When Supreme Court Justice Ruth Bader Ginsburg was 80 years old, she became an internet icon.
A law student started a Tumblr in her honor in 2013, dubbing her “The Notorious R.B.G.” and in the years that followed, she became a meme that lined Etsy sellers’ pockets. As much as her photo was flung around social media, her crowned head was emblazoned on T-shirts, her signature lace collar was reimagined as baby bibs, and she became “our lady of dissent” on votive candles you could buy for $15. Her internet domination both fueled and was fueled by her caricaturing on Saturday Night Live as a spunky old lady who could lift weights and kick ass. She particularly liked a popular T-shirt that read, “You can’t spell truth without Ruth.” She kept her own supply of R.B.G. T-shirts, handing them out to friends.
When she died Friday at 87, swathes of people under 30 only knew her as the meme queen people love on Instagram, Twitter, and TikTok. Her internet clout became the bridge that helped her cross generations.
“Everyone wants to take a picture with me,” she joked in RBG, the documentary about her life from 2018.
To top it off, her meme has meaning beyond the lulz: She wasn’t a punchline; she was a role model. She symbolized standing up for what’s right when you’re outnumbered. She wasn’t just a justice, she was justice. She also made for a cute Halloween costume for little kids and dogs, the ultimate shareable content.
In the ’50s, Ginsburg was one of nine women in her Harvard Law School class of over 500. In the ’70s and ’80s, she was a powerhouse lawyer fighting for constitutional protections against sex discrimination. In the ’90s, she took on new prestige as the second woman to be nominated to the Supreme Court. For a few years in the 2000s, she was the only woman on the bench, feeling lonely. Her dissent opinions took on a new edge, sharp and forceful. By 2013, when that Tumblr graced the internet, she was known, but mostly in political and legal circles. In those circles, she was still described as collegial. She was after all “best buddies,” with conservative Justice Antonin Scalia, who died in 2016. In 2020, she was known as the last liberal fortress, a protector against Trump putting another one of his Supreme Court picks on the bench. Following the news of her death, TikTok flooded with videos of people shedding tears of grief and cursing 2020. On Twitter, too, the F-bombs abounded. They also ricocheted across liberal corners of social media every time she went to the hospital over the past few years. She died of complications from pancreatic cancer, but it wasn’t her first stint with the Big C. She also at points battled colon, lung, and liver cancer.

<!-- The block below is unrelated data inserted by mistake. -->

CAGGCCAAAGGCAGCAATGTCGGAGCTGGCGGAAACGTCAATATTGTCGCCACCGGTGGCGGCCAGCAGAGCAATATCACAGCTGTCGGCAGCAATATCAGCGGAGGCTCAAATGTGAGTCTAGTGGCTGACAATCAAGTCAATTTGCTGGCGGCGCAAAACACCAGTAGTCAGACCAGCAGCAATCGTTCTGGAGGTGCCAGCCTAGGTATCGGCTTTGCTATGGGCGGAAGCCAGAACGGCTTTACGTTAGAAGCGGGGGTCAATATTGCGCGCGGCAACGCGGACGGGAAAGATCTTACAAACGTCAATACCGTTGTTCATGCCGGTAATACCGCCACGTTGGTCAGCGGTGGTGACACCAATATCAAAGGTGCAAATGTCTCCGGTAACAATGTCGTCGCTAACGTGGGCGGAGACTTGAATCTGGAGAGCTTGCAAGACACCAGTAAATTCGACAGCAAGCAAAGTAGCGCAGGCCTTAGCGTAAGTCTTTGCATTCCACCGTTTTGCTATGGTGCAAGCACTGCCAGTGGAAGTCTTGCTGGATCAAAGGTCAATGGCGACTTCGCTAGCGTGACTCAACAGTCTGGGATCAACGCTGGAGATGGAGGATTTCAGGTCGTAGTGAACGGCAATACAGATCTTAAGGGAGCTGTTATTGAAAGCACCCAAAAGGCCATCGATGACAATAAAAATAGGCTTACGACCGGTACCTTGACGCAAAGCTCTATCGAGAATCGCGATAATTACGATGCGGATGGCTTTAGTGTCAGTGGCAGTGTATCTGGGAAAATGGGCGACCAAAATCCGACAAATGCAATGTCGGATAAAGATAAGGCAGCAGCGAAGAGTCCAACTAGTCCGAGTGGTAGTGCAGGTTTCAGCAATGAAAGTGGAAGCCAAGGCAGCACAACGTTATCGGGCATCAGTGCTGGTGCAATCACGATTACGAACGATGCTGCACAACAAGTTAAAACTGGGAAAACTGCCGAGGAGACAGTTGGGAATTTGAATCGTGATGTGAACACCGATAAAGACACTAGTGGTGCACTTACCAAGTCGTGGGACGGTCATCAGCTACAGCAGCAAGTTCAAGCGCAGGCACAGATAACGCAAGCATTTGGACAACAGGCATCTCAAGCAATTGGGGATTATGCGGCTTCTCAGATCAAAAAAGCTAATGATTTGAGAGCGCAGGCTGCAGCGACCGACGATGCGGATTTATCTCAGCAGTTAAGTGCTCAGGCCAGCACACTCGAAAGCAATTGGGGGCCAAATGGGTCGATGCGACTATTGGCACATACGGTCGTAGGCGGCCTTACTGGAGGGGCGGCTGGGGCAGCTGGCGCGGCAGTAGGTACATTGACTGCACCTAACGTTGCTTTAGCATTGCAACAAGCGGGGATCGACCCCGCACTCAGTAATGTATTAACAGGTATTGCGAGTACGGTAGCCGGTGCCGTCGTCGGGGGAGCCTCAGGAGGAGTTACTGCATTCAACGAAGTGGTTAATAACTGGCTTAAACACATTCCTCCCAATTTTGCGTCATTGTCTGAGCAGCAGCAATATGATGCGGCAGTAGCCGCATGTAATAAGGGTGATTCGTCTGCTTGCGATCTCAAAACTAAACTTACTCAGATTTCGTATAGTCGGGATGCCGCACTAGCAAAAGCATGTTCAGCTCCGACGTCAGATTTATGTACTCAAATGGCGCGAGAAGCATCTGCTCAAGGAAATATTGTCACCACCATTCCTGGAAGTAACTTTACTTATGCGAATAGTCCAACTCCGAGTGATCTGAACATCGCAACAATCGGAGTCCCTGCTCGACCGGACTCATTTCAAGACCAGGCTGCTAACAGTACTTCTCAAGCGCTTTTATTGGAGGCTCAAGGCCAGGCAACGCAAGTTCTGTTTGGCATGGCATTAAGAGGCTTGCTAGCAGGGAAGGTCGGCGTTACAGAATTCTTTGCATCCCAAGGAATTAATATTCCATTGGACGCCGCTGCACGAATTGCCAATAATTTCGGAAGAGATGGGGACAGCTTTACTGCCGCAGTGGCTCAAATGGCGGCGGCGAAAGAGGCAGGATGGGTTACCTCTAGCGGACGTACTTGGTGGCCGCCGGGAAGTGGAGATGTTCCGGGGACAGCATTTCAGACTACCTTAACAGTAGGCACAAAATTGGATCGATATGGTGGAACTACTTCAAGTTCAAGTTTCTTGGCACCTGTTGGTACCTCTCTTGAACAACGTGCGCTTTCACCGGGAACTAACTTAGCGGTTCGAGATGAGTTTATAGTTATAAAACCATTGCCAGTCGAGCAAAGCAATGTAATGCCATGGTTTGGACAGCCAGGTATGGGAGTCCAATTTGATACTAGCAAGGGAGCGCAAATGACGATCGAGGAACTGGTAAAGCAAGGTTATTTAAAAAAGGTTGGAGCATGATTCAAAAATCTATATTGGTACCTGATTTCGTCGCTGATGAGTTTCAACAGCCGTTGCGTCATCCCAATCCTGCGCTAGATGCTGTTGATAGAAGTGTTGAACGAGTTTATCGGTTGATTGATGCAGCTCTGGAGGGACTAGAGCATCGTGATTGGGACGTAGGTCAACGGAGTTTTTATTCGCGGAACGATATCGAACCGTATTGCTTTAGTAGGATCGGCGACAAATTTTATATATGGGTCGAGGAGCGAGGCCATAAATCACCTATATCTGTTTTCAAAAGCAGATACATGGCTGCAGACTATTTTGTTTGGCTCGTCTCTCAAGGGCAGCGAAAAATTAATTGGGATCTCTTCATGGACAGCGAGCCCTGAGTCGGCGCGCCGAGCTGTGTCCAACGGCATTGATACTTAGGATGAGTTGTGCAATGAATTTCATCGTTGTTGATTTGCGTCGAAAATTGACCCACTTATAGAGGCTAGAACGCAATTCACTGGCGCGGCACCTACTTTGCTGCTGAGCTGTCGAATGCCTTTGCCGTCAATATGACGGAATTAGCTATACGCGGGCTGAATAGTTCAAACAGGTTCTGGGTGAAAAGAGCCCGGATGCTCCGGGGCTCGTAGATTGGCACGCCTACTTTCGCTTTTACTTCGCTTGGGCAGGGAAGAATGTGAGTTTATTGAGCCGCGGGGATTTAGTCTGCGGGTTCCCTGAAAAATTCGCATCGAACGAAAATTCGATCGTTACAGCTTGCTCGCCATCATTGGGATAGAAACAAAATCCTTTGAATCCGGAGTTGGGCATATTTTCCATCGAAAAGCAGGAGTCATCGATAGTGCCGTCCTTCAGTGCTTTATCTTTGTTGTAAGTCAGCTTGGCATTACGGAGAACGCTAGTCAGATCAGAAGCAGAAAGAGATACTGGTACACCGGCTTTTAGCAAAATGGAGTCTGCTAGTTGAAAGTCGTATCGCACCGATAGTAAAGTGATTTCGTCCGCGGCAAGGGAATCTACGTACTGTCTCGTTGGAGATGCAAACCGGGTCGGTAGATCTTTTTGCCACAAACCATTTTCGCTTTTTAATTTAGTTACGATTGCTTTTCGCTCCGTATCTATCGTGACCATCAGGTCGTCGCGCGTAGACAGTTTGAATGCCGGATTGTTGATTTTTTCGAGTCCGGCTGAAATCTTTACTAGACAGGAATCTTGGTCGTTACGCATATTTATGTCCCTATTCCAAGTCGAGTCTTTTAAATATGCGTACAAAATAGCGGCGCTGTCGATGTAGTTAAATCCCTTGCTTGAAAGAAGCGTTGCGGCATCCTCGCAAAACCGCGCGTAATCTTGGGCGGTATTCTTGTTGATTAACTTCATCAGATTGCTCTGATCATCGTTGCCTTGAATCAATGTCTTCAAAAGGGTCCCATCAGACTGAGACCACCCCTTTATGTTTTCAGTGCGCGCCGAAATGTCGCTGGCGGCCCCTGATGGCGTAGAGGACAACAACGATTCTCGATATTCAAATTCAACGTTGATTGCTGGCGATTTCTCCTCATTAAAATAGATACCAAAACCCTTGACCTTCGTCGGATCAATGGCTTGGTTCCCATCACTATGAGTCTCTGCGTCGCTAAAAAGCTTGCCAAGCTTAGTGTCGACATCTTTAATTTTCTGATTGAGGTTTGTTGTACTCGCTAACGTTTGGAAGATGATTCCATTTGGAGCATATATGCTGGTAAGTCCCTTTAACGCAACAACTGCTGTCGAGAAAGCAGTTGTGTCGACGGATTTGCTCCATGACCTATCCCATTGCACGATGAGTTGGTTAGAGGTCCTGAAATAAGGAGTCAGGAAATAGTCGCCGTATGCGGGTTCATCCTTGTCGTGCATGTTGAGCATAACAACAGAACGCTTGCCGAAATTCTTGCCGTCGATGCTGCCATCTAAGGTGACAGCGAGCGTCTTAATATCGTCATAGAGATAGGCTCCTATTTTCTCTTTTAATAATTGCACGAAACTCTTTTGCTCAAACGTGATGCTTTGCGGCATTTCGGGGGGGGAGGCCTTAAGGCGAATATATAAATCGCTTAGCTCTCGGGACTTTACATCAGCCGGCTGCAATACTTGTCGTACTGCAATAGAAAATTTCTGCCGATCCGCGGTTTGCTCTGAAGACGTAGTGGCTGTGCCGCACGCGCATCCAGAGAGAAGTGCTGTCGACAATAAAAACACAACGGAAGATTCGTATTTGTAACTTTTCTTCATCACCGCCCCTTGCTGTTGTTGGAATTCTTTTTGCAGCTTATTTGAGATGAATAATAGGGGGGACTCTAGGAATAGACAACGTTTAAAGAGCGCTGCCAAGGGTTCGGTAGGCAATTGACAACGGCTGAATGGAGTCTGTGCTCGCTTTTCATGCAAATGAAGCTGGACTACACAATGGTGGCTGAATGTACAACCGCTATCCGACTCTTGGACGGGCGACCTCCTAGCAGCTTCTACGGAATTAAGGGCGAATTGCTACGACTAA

Ginsburg first heard about the Tumblr from a law clerk. “My grandchildren love it, and I try to keep abreast of the latest that’s on the Tumblr,” she said in 2014.
Its creator, Shana Knizhnik, now a public defender, told The New Republic that year, that the nickname was “obviously a reference to Notorious B.I.G., who is this large, imposing rapper, a really powerful figure; and Ruth Bader Ginsburg is this 90-pound Jewish grandmother. The juxtaposition of the two made it humorous, but is also a celebration of how powerful she really is.”
It spiraled from there. That same year, two other law students rapped about the Notorious R.B.G. to the tune of the Notorious B.I.G.’s Juicy. In 2015, a book about Ginsburg’s life was published with the same name as the Tumblr. Kate McKinnon started impersonating her on SNL during “Weekend Update” that year as well.
In one of her first impressions, McKinnon shot out the phrase, “Ya just got Gins-burned” and started dancing. When later asked about the portrayal, Ginsburg joked, “I would like to say “Gins-burn” sometimes to my colleagues.”
Like anything online, not everyone’s a fan. Some pointed out that the memes put too much weight on Ginsburg’s slight shoulders as her health deteriorated. By 2018, they took on a cruel edge: Fight RBG, you may be very sick, but you must save us! There was also the argument that the memes turned her into a superhero, buffing out all her blemishes. That often happens when one becomes flattened by the fast-churning gears of the social media machine.
Despite the criticism, much of it warranted, Ginsburg’s internet alter ego taught a new generation about a trailblazing woman who stood for equality. Amid the #MeToo movement marked both by horrendous accusations of sexual harassment and hopeful women’s marches, the Notorious R.B.G. evolved to represent something bigger than herself. For her admirers, she wasn’t only the protector of the highest court in the land. She wasn’t solely a historical figure. She was, right then, a talisman, a magnet, a buoy in tumultuous waters. At makeshift vigils set up in her honor Friday night, Notorious R.B.G. imagery could be spotted among the multitude of flowers and candles.
“It was beyond my wildest imagination that I would one day become the Notorious R.B.G.,” Ginsburg said last year during a speech at a university.
But it was in our imaginations that the Notorious R.B.G. thrived. The internet’s version of Ginsburg will live on, adding yet another aspirational element to her legacy. When we imagine a more equitable world, she is right there along with us. When we finally build that world, we will have Ginsburg and the Notorious R.B.G. to thank.